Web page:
Rose leafhopper (Edwardsiana rosae)
White apple leafhopper (Typhlocyba pomaria)
Pest description and crop damage The most observed leafhopper in pears is the rose leafhopper while the white apple leafhopper, a frequent pest of apples, is not commonly seen in pears. Leafhopper adults are pale in color, 0.12 inch long with the wings held tentlike over the body. Nymphs are light green and may move rapidly if disturbed. Rose leafhopper nymphs have rows of black spots on the back. Adults and nymphs suck juices from leaves, causing stippling and mottling on leaves. Leafhoppers rarely cause enough damage in pears to warrant treatment.
Biology and life history The rose leafhopper overwinters on roses as eggs just beneath the bark. Adults will fly into pear orchards beginning in May and subsequent eggs are laid into leaf tissue. There are two or three generations per year.
Pest monitoring As a minor pest, monitoring is not necessary, although presence of the adults can be confirmed by early morning limb taps.
Parasitic wasps exert some control over leafhopper populations.
Management-chemical control: HOME USE
Chemical control for leafhoppers is generally not required in home pear orchards.
- superior-type oil-Some formulations OMRI-listed for organic use.
- azadirachtin (neem oil)-Products containing neem extract may be phytotoxic to some pear cultivars. Some formulations are OMRI-listed for organic use.
- bifenthrin-Highly toxic to bees.
- carbaryl-Highly toxic to bees.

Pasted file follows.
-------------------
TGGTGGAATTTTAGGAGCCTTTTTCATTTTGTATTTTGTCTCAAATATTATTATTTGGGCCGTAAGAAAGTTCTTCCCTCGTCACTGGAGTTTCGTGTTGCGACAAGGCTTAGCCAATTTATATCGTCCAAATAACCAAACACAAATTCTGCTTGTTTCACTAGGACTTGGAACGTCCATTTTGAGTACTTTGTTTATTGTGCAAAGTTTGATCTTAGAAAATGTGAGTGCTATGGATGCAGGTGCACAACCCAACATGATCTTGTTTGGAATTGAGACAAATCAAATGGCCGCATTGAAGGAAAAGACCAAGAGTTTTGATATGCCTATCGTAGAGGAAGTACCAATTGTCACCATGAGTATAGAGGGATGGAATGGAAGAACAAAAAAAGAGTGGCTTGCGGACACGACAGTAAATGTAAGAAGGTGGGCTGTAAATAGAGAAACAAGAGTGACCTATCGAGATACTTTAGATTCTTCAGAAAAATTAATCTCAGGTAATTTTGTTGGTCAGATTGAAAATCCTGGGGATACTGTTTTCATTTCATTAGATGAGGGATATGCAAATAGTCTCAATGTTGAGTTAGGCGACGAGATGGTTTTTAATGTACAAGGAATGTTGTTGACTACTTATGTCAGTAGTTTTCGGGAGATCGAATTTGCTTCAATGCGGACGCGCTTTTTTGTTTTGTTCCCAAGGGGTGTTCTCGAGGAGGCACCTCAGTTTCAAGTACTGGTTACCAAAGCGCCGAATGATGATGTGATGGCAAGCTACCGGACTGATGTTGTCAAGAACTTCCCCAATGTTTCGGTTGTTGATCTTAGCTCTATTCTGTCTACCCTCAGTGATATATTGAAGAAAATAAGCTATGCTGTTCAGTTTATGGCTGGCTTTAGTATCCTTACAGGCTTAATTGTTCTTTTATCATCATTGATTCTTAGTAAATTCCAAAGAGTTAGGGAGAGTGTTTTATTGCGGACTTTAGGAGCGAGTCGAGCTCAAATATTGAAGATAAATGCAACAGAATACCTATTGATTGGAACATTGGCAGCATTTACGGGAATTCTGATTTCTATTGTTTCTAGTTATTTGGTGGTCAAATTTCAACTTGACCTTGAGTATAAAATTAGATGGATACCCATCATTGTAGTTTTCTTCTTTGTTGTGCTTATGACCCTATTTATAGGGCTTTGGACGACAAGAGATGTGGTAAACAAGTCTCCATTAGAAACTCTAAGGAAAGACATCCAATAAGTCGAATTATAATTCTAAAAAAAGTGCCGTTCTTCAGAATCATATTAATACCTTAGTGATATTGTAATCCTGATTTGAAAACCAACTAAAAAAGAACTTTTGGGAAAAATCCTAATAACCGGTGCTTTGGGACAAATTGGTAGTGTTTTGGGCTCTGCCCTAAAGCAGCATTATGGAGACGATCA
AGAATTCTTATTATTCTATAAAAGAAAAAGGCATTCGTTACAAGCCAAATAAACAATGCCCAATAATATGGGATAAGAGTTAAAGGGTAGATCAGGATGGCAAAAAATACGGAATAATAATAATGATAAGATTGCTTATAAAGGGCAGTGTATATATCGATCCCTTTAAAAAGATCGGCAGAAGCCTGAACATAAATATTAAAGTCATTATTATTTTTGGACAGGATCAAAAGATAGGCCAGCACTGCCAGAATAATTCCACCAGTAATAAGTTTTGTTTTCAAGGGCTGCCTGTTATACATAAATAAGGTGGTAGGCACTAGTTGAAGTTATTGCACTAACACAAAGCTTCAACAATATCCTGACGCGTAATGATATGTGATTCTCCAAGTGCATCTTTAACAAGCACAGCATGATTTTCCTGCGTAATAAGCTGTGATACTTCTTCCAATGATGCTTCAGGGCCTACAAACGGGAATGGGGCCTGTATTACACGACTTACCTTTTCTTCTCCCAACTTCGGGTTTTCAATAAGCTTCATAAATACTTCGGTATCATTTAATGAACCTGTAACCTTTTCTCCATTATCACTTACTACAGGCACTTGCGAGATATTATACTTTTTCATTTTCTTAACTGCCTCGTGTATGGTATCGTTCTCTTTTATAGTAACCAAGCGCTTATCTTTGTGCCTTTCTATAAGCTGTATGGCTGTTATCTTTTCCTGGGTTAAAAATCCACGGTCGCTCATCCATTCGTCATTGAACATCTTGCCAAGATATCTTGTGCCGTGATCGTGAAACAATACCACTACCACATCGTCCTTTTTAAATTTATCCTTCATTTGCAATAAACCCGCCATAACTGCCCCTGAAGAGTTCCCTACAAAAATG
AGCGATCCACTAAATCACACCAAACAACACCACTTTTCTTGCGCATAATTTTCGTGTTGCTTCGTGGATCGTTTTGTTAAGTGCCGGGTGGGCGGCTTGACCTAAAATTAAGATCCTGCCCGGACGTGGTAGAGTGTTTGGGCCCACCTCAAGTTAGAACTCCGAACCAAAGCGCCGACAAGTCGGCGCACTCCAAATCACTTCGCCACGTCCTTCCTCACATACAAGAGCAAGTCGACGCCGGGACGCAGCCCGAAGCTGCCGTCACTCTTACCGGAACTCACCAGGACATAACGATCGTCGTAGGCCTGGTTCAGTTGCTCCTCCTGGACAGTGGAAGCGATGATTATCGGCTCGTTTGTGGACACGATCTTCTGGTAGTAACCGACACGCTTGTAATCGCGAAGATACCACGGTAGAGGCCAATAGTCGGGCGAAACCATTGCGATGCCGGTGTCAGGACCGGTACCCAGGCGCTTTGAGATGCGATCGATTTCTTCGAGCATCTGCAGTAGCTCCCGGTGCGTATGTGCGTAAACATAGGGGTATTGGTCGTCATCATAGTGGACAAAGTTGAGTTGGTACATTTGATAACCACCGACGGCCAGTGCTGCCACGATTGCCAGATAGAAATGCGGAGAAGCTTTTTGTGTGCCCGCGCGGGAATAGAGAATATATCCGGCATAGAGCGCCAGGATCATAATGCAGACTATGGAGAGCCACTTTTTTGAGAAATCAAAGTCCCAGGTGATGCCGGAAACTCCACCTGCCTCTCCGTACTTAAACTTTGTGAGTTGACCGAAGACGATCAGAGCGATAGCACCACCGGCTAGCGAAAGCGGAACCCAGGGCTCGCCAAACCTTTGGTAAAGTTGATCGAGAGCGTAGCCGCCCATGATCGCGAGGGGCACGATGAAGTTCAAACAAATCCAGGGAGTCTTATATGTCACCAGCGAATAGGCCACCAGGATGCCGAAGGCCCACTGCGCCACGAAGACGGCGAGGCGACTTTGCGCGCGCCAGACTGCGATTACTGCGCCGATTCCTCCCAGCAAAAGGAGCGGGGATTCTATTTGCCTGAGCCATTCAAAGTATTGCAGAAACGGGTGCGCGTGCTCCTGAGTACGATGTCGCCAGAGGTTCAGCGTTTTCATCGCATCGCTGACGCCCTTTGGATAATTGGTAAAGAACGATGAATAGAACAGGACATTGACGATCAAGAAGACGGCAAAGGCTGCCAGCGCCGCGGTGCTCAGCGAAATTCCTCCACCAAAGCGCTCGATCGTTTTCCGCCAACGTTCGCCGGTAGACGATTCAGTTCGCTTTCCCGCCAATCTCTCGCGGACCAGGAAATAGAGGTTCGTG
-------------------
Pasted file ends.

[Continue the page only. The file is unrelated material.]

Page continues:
- esfenvalerate-Highly toxic to bees.
- gamma-cyhalothrin-Highly toxic to bees.
- horticultural mineral oil-Some formulations are OMRI-listed for organic use.
- imidacloprid-Highly toxic to bees. Soil drenches may have residual activity in woody plants lasting for 12 or more months. If short-term management is the goal, consider other approaches.
- insecticidal soap-Some formulations OMRI-listed for organic use.
- kaolin-Applied as a spray to leaves, stems, and fruit, it acts as a repellant to some insect pests. Some formulations are OMRI-listed for organic use.
- lambda-cyhalothrin-Highly toxic to bees.
- malathion-Highly toxic to bees.
- permethrin-Highly toxic to bees.
- pyrethrins (often as a mix with other ingredients) -Highly toxic to bees. Some formulations are OMRI-listed for organic use.
- spinosad-Some formulations are OMRI-listed for organic use.
- zeta-cypermethrin-Highly toxic to bees.
Management-chemical control: COMMERCIAL USE
Chemical control for leafhoppers is generally not required in commercial pear orchards.